You are right. However, I am emitting at CGStmt a BranchOnBoolExpr and both blocks as intended. In the future a intend to reflect the control change in the AST as well (enabling thus static analysis on my construct).

One thing I have noticed from the CFG is that all my calls were tagged “template”.
CFG just calls Stmt::printPretty() in this case. A quick look at Stmt pretty-printing suggests that you have created the DeclRefExpr for the function with a non-empty template keyword source location, i.e. this AST pretends to be constructed from code

Fixed this as well.

unsigned int __spec_mode = template __spec_begin(…);
Also your variables have type ‘auto’. And, as far as i understand, we’re dealing with C code.

Also fixed.

So just to be sure - are you sure you want to auto-generate AST? Did you consider implementing your feature as a macro instead, probably with the help of a custom compiler builtin for __spec_begin() if it does something that a normal function cannot do? I.e., implement all special features in the builtin, and instead of auto-generating the surrounding AST, just add a macro into the header that expands to whatever you want? It’s not as omnipotent, but it’s much easier. Like, i mean, this AST compiles, but all clang tools are screwed unless the AST makes perfect sense; this compiler warning is just the first slightly-advanced tool you encountered.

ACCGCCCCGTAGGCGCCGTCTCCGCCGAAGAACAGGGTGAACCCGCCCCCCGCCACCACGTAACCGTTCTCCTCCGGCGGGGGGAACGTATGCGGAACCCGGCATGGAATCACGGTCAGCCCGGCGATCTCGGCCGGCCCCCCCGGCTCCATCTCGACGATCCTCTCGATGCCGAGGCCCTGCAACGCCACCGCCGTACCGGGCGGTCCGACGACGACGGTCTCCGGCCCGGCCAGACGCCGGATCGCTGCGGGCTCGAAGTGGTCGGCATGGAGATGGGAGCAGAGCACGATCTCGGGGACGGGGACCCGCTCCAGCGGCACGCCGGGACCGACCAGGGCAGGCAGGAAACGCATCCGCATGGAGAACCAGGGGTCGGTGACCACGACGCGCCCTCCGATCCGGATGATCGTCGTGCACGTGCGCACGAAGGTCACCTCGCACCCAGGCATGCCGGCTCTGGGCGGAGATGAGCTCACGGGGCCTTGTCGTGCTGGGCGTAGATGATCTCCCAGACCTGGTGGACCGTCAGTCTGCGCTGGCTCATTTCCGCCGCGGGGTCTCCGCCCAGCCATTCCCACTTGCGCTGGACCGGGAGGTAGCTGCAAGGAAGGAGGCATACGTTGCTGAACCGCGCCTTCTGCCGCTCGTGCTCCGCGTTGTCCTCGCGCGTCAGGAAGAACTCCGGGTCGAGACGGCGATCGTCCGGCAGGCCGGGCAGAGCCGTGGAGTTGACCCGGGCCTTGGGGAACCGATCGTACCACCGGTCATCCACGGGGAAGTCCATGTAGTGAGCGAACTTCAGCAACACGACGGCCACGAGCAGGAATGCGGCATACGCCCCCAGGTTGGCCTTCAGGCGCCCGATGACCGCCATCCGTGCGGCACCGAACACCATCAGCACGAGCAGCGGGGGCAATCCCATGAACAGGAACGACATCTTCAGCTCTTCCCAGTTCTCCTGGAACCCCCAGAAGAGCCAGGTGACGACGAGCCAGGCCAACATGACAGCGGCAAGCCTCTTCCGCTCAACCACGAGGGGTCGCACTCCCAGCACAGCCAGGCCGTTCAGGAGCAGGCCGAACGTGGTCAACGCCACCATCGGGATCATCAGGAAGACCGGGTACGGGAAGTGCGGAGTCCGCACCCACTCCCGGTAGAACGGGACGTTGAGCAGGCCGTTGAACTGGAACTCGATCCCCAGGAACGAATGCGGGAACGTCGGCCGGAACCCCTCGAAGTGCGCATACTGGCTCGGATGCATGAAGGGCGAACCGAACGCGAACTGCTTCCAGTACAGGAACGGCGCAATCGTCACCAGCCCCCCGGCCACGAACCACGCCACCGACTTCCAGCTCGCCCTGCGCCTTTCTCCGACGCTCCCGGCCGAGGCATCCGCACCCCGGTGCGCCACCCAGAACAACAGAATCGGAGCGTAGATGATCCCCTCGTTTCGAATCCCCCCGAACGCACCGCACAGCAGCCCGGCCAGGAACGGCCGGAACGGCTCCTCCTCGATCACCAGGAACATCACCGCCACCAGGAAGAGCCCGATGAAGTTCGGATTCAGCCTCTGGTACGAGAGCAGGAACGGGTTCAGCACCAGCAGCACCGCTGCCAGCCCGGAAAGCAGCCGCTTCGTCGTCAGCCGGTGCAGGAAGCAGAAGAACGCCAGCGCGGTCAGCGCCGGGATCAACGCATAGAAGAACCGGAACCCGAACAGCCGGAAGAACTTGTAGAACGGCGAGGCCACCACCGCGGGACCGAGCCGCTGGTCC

I think it makes sense to implement this at the AST level because, in the future, I intend to add more functionality. For instance, allow the user to inform which variables do not need to be speculated. Also, once in the AST I will be able to perform static analysis. But I might be wrong and appreciate your take on this.